Intraplantar morphine depresses spinal c‐Fos expression induced by carrageenin inflammation but not by noxious heat

  title={Intraplantar morphine depresses spinal c‐Fos expression induced by carrageenin inflammation but not by noxious heat},
  author={Prisca Honore and Jaroslava Buritova and Jean Marie Besson},
  journal={British Journal of Pharmacology},
1 We have studied the effects of intraplantar administration of the same doses of morphine on intraplantar carrageenin (6 mg 150 μ***l−1 of saline) and noxious heat (52°C for 15 s) induced spinal c‐Fos expression and inflammation. 2 Intraplantar carrageenin, in awake rats, induced numerous Fos‐like immunoreactive (Fos‐LI) neurones in the dorsal horn of L4‐L5 lumbar segments of the spinal cord and extensive peripheral oedema. At 1 h 30 min, Fos‐LI neurones were preferentially located in the… 

Endomorphin-1 reduces carrageenan-induced Fos expression in the rat spinal dorsal horn

Results provided a strong evidence for involvement of mu opioid receptor in peripheral analgesia, particularly in inflammation pain, in rats.

Effects of local anaesthetics on carrageenan-evoked inflammatory nociceptive processing in the rat.

Intraplantar infiltration with lignocaine and bupivacaine before carrageenan transiently limited signs of inflammatory pain but did not prevent them.

Intrathecally Injected Morphine Inhibits Inflammatory Paw Edema: The Involvement of Nitric Oxide and Cyclic-Guanosine Monophosphate

The idea that morphine can act on opioid receptors at the spinal level to produce antiedematogenic effect is supported, and that the NO/cGMP pathway seems to be an important mediator in this effect.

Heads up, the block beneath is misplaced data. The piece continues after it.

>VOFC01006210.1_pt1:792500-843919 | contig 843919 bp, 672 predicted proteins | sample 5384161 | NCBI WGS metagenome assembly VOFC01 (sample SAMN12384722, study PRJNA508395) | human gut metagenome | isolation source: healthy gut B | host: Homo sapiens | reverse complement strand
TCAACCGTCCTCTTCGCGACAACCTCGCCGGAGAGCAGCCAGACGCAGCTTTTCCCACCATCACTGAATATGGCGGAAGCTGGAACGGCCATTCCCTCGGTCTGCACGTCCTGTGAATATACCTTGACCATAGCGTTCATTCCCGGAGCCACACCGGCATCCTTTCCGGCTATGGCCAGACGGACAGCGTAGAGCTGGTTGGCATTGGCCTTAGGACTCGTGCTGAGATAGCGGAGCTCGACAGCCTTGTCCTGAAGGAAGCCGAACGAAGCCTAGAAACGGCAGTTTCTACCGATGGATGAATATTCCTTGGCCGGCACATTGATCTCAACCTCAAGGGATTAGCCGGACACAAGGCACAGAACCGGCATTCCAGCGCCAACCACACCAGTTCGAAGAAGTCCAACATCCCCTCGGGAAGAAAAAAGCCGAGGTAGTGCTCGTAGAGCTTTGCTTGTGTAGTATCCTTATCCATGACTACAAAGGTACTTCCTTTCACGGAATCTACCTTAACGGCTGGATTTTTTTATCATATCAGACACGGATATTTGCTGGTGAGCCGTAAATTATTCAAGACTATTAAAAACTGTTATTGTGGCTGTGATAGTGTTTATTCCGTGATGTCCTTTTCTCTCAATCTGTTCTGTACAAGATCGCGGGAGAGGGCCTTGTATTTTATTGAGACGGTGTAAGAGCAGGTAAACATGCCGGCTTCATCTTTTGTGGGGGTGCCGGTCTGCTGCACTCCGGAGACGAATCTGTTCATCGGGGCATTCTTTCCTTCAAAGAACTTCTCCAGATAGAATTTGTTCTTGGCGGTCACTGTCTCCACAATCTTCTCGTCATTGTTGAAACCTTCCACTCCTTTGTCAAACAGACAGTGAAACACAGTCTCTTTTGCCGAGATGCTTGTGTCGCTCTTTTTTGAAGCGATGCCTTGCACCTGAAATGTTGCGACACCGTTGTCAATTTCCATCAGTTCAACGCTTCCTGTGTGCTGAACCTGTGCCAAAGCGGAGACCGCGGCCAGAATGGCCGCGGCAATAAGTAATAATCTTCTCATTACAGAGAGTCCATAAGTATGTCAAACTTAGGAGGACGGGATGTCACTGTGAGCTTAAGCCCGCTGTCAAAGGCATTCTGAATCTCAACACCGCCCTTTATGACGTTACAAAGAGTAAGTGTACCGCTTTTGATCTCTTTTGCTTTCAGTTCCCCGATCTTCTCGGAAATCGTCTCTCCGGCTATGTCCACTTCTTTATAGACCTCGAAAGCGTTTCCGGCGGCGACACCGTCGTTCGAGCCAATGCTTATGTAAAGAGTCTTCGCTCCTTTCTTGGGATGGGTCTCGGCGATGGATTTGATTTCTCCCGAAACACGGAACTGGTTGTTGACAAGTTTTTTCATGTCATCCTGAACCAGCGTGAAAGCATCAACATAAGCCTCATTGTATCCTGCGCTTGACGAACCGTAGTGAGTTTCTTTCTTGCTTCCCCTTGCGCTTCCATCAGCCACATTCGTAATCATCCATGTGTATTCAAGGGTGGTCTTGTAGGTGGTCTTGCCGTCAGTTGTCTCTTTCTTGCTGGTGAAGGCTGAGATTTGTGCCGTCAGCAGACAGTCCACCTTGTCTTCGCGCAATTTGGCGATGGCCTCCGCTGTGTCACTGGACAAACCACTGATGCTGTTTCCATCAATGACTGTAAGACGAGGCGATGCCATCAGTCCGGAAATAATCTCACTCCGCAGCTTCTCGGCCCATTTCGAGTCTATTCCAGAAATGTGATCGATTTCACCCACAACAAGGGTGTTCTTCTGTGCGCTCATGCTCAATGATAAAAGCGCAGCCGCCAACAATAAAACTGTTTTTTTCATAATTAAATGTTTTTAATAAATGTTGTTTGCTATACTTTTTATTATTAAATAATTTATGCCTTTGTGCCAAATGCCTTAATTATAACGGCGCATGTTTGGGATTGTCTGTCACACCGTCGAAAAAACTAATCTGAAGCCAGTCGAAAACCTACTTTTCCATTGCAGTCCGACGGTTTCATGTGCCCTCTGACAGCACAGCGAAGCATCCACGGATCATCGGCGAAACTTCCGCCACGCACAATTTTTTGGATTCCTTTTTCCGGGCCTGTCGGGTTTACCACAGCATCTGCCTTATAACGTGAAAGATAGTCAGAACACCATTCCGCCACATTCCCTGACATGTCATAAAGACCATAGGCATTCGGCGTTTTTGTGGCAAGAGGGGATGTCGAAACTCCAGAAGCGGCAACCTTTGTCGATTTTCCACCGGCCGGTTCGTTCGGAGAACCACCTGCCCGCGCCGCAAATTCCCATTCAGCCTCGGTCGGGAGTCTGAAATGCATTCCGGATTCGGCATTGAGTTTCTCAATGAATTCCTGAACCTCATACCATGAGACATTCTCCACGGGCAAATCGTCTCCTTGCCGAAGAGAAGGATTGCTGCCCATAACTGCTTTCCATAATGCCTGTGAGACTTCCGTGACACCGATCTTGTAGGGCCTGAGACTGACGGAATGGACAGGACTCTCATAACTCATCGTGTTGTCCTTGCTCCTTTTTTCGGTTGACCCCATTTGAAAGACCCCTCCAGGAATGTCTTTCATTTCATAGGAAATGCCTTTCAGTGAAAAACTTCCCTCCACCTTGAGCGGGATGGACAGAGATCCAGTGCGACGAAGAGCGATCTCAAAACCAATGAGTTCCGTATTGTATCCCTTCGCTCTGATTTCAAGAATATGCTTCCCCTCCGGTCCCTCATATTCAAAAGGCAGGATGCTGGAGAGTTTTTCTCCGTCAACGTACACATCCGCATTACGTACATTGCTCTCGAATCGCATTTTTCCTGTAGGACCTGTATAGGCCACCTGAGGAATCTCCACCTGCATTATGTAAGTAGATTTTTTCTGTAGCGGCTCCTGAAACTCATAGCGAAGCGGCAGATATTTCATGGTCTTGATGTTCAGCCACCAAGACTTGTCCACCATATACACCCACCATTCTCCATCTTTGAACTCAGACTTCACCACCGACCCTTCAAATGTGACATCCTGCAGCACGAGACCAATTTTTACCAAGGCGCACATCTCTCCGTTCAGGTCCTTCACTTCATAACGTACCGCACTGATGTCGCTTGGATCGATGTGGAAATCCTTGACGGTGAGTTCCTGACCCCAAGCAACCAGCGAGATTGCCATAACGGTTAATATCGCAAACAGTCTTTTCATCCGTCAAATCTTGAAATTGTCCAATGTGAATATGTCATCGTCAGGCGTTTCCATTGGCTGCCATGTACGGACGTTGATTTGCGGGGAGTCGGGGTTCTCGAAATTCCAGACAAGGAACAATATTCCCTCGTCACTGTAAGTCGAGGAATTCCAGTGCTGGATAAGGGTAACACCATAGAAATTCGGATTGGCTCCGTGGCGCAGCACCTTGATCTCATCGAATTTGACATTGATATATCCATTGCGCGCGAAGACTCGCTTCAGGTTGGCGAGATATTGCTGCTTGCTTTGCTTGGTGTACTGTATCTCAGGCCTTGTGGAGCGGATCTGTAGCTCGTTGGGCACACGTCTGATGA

Reduction of carrageenin oedema and the associated c‐Fos expression in the rat lumbar spinal cord by nitric oxide synthase inhibitor

There is a strong correlation between the reduction of the number of Fos‐LI neurones and the oedema by l‐NAME, clearly demonstrating a predominant role of peripheral NO in the development of one of the signs of carrageenin inflammation.

Systemic morphine suppresses noxious stimulus-evoked Fos protein-like immunoreactivity in the rat spinal cord

The effect of systemic morphine on Fos-like immunoreactivity (FLI) evoked in the formalin test, a widely used model of persistent pain, and the dose-response relationship of morphine-induced suppression of FLI varied in different laminae indicate that analgesia from systemic opiates involves differential regulation of nociceptive processing in subpopulations of spinal nocICEptive neurons.

Morphine or U‐50,488 suppresses fos protein‐like immunoreactivity in the spinal cord and nucleus tractus solitarii evoked by a noxious visceral stimulus in the rat

It is suggested that morphine and U‐50,488 have comparable effects on the transmission of visceral nociceptive messages by spinal neurons, but differentially affect the autonomic response to noxious visceral stimuli.